There’s a new feather in my side hustle cap: pizza delivery girl. You know what the best thing about delivering pizzas is? The tips. And the second-best thing? The fact that you’re getting paid to drive around listening to music.
The first burned disc to go into the CD player this Saturday was Seven Scrolls from BCAD (2017, No Visible Scars), or at least the A side of the album. In BCAD, Vestal Claret collaborators Simon Tuozzoli and Phil Swanson marry their occult metal sound with an irreverent dose of 80s punk — imagine Vestal Claret, but it’s not about killing neighborhood children in a ritual sacrifice (or is it?), and you can have a circle pit. Phil has a great sneer in “Thanatos,” and the thrashy riffs in “No Hope” had me pushing the speed limit and rolling through stop signs without coming to a complete stop.
Seven Scrolls is available for name-your-price download at No Visible Scars, or you can purchase the cassette for $6 — the B side features five covers that reflect the project’s inspiration, like Warfare’s “Metal Anarchy.” Gonna have to burn that for my shift next week, stop signs be damned! And stay tuned to Vestal Claret’s Facebook page, a little bird told me there might be some news from them soon…
Next up was Myrkur’s much-lauded 2017 release, Mareridt (Relapse). Myrkur’s music is wandering at times and driving at others, immersing listeners in their own personal movie sound tracks. Let me tell you, when you’re listening to Myrkur, you’re not just delivering pizzas — you’re bringing Waybread to a band of weary travelers, so they may continue their journey to destroy the Ring of Power in Mordor’s flames. The fate of Middle Earth, er, North Haven depends on this large pepperoni. The only track that threw me off was the closer, “Boernehjem,” because it had this creepy little girl talking about demons; I might be displaying my ignorance here, but I didn’t get the reference and how it connected to what was going on in the rest of the album. (Maybe that’s because I was too busy imagining Lord of the Rings… But now doing a little Googling, I see that the title of the song means “Orphanage,” which makes more sense with the creepy little girl.)
But never mind that! Onto Corrosion of Conformity, who released No Cross No Crown just days ago on Nuclear Blast. In his interview with Alternative Control at Psycho Las Vegas in August, COC drummer Reed Mullin said that Deliverance fans would like this album — and indeed, No Cross No Crown serves up the Southern metal sound that many COC fans love. One of my favorite tracks so far is “Forgive Me,” which has more of a classic metal sound with its harmonized guitar runs and distinctive bass line. The title track is a departure from the band’s usual riffage, invoking the album’s religious themes with spoken word and chants over a hypnotic, creeping guitar line. COC fans will not want to miss this album, the first to feature Pepper Keenan since In the Arms of God in 2005 — and visit COC’s website for tour dates, they are coming to our region soon!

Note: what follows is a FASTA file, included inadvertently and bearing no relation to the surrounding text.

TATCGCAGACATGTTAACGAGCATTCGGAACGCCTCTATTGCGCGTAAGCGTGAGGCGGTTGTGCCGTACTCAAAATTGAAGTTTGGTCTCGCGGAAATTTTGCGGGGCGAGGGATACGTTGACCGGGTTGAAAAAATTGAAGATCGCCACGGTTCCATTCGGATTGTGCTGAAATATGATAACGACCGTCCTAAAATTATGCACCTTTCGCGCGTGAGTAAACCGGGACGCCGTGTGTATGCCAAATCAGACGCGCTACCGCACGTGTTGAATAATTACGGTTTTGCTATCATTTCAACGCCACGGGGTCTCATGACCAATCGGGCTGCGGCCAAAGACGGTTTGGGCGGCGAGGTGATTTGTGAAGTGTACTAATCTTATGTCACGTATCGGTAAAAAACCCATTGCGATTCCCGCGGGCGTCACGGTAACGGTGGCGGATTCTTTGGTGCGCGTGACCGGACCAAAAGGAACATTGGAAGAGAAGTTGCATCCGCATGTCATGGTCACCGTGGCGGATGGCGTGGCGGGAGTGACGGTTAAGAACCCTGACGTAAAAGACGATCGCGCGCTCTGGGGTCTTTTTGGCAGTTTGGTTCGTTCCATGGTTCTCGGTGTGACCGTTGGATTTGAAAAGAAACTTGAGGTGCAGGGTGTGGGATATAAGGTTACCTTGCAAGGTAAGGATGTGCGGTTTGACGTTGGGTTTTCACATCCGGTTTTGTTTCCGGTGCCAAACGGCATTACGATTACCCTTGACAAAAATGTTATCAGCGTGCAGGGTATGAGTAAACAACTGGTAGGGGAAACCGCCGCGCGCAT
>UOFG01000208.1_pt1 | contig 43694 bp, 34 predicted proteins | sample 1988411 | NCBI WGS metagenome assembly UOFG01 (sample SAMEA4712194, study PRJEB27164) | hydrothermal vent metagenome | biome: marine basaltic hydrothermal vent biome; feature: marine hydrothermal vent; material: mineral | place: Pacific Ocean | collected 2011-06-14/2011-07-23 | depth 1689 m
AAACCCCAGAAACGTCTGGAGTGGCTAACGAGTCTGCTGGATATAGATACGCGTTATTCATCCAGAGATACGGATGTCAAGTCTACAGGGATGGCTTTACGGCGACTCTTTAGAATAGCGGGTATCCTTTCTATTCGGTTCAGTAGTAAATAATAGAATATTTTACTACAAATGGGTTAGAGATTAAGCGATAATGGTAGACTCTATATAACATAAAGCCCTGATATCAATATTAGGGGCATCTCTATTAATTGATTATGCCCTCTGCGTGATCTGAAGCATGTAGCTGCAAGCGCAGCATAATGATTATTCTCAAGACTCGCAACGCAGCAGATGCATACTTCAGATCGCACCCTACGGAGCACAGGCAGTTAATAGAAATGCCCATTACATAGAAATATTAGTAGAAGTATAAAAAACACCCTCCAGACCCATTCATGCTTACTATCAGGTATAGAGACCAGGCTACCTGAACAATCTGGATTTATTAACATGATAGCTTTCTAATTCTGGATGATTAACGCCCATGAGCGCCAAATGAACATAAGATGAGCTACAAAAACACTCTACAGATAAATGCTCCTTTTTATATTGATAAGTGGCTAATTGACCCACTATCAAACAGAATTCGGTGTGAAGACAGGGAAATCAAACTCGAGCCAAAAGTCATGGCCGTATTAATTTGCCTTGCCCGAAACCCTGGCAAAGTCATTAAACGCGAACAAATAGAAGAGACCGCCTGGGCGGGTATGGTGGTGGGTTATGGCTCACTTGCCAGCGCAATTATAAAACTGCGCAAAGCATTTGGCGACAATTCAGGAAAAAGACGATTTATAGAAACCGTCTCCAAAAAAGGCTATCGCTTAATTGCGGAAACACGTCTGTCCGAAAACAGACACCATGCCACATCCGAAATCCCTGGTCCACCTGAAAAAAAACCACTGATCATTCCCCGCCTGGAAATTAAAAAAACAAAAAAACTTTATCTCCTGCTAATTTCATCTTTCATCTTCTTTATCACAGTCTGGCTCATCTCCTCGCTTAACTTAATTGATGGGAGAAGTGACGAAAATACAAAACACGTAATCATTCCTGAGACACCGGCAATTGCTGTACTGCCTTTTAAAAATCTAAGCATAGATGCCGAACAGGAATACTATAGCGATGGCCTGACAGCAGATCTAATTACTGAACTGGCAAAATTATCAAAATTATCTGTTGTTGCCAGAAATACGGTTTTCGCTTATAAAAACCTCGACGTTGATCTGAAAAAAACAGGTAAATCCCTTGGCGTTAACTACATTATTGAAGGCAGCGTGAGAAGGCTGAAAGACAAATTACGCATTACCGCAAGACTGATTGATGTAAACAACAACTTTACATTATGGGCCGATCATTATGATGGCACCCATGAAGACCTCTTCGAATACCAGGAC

(Side note: I get that Pepper’s vocals among the most recognizable in metal and that people love the “Pepper versions” of COC. But I saw them perform as a trio in 2014 without having any reference for their music aside from Deliverance, and they blew everyone else off the flippin’ stage. Just sayin’… While Pepper is an important part of COC, he himself does not make the band.)
The last CD I listened to on my epic journey was the It’s Your Fault EP from Kings and Liars (self-released, 2018). I have to admit, I did not listen to this whilst delivering apizza. I attended the Yearly Winter Rumpus down at the Frog Hop after work (which it turns out was also Kings and Liars’ CD release party), and a nice lady at the merch table gave it to me for free. Looking at the back of it in my car, I realized that Kings and Liars has the same lineup of Jamey Jasta’s backing band, minus Joey Concepcion; listening to the music, though, that factoid is kinda irrelevant. This New Haven outfit, featuring Paul Chasse on lead vocals, musically has nothing to do with Jasta. They channel 90s hard rock to create their own modern, riff-heavy sound; the backing vocal arrangements add an extra layer of interest. The ballad “I’ll Be Seeing You” is the only moment of respite on this hard-hitting EP. These guys will be a good companion to BCAD on next week’s delivery soundtrack!
And that’s a wrap, folks. If you order from Apizza Grande North Haven and a beat-up green Corolla squeals into your driveway blasting heavy metal…. Make sure you’ve got cash for a good tip!